- The Washington Times - Tuesday, March 17, 2009

With the election of former television journalist Mauricio Funes as president, El Salvador joins the growing ranks of Latin American nations turning to leftist leaders amid global economic uncertainty and increasing fatigue with the region’s standard bearers of power.

Mr. Funes and his Farabundo Marti National Liberation Front (FMLN), a former guerrilla force, ended two decades of control by the conservative Nationalist Republican Alliance, or Arena party.

Mr. Funes, 49, said his victory Sunday marked a major shift for the impoverished Central American nation, where a protracted civil war between FMLN fighters and the U.S.-backed Salvadoran military in the 1970s and ‘80s left 75,000 dead. The war ended with a 1992 peace agreement signed in Mexico City.

The country’s president-elect has no personal legacy of FMLN violence. Having never fought in the civil war, he has promised to lead a moderate government.

“There is no time to lose. From tomorrow, we will start taking the necessary decisions,” said Mr. Funes, who promised to try to close the nation’s gap between rich and poor.

During months of campaigning, critics accused Mr. Funes of following the socialist model of Venezuelan President Hugo Chavez.

In his concession speech, candidate Rodrigo Avila of the Arena party alluded to those concerns, saying his party would “be a constructive opposition, an opposition that is vigilant so that liberties are not lost in our country.”

Mr. Avila’s concerns are shared by some Republican lawmakers on Capitol Hill, who earlier this month sent a letter to Secretary of State Hillary Rodham Clinton warning of “FMLN extremism” and “potential threats to [U.S.] security interests.” They cited the prospect of closer ties with Venezuela, Cuba and even Iran.

In recent years, Iran has reached out to other Latin American leftist leaders such as Nicaraguan President Daniel Ortega, Cuba’s Castro brothers, Bolivian President Evo Morales and Mr. Chavez.

There also are persistent reports that the Lebanese militant group Hezbollah operates a cell in El Salvador.

Regional specialists are skeptical of the claim, which they trace to a growing Arab population in El Salvador and other Central American countries.

“If there are a few thousand Muslims in El Salvador, there are going to be hotheads that line up behind someone like [Osama] bin Laden. But is El Salvador going to be a springboard where hotheads can wage war on the United States? I doubt it,” said John Pike, director of GlobalSecurity.org.

Former U.S. Ambassador to El Salvador Robert White agreed, although he did speculate that Arabs of Palestinian and Lebanese descent in the region donate privately to political arms of militant groups such as Hamas and Hezbollah.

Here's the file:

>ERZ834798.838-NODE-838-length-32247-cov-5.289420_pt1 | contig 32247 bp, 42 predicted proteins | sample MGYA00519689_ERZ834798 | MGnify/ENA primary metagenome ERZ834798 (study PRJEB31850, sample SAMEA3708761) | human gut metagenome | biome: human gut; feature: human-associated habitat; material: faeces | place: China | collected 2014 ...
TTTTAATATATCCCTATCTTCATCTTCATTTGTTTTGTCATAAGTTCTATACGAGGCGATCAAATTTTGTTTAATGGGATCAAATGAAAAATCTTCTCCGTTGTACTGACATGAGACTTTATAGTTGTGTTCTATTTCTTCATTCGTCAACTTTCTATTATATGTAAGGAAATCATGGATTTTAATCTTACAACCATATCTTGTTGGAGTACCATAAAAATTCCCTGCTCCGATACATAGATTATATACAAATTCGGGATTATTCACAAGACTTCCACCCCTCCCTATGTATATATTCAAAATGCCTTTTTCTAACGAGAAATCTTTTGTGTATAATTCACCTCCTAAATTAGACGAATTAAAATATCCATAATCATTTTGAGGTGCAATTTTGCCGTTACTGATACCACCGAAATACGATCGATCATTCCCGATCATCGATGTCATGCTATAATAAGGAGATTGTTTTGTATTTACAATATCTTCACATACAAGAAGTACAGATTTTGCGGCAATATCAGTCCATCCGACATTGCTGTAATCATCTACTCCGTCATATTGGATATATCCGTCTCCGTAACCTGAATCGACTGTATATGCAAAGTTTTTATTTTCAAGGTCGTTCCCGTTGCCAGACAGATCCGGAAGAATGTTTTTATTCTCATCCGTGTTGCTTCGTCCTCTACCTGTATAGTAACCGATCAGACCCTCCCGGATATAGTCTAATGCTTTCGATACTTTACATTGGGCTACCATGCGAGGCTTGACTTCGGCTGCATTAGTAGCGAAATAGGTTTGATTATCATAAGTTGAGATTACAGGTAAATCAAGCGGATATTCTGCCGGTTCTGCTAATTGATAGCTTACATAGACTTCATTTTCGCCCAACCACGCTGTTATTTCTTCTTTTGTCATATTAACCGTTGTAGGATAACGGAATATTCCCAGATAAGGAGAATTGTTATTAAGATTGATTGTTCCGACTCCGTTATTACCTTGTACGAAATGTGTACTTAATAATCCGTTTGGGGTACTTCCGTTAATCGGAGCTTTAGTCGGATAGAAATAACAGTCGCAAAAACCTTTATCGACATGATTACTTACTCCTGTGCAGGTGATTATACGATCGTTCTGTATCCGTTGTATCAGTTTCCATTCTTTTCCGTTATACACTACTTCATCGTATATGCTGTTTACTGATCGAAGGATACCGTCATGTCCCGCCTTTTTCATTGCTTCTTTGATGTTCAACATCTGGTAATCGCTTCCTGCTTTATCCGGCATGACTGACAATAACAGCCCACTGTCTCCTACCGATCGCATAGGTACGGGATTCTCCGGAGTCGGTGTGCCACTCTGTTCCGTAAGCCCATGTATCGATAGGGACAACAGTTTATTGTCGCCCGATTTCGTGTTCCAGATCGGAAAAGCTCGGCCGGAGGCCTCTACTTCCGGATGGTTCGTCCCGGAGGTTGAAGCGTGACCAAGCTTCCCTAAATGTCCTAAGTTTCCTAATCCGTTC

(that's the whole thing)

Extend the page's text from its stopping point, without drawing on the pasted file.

“I think to qualify it as support for terrorists is making too much of it,” said Mr. White, now the president of the Center for International Policy.

Extremism and terrorist concerns aside, the more likely scenario is that an El Salvador under Mr. Funes will have a closer relationship with Mr. Chavez than his predecessor and George W. Bush administration ally, outgoing President Tony Saca.

A cash-strapped El Salvador would benefit from the discounted oil program that Venezuela has granted other Latin American and Caribbean nations.

But with oil prices plummeting from a high of $150 a barrel last year, Mr. Chavez’s largesse with his country’s petroleum has been curtailed, making his political outreach less pervasive.

“On a good day, he is no better than annoying,” said Mr. Pike, discounting concerns in some Washington circles that the Venezuelan leader is behind Latin America’s shift to the left.

Mr. Chavez has used Venezuela’s oil wealth to supply aid to Bolivia, Ecuador, Cuba, Nicaragua, Argentina and other nations with leftist leaders.

Ahead of Sunday’s election, the Obama administration said it would work with whoever won El Salvador’s presidency. In contrast, the Bush administration suggested ahead of El Salvador’s 2004 presidential election that a win by the FMLN party would adversely affect U.S.-El Salvador relations.

The end of the right-wing government in El Salvador was brought on by the Arena party’s shortcomings in the post-civil war era, said Larry Birns, director of the Council on Hemispheric Affairs.

“The reason why Arena lost is because of its corruption and failed programs,” Mr. Birns said.

Mr. Funes made some lofty promises to reverse Arena policies in the coming years.

Mr. Birns said the new president would have to work with limited amounts of capital during a period of economic uncertainty.

“What El Salvador needs right now is a bread-and-butter kind of president that can improve the administrative effectiveness of the government,” he said.

The Obama administration congratulated El Salvador for holding a free, fair and democratic election. The State Department rejected suggestions that Washington’s traditional support for Salvadoran rightists might be a hurdle in working with Mr. Funes’ government. It said free elections should be the standard for the Western Hemisphere.

“This is a democratically elected government,” department spokesman Robert A. Wood told reporters. “The people have made a decision, and the will of the people needs to be respected.”

Nicholas Kralev contributed to this report.

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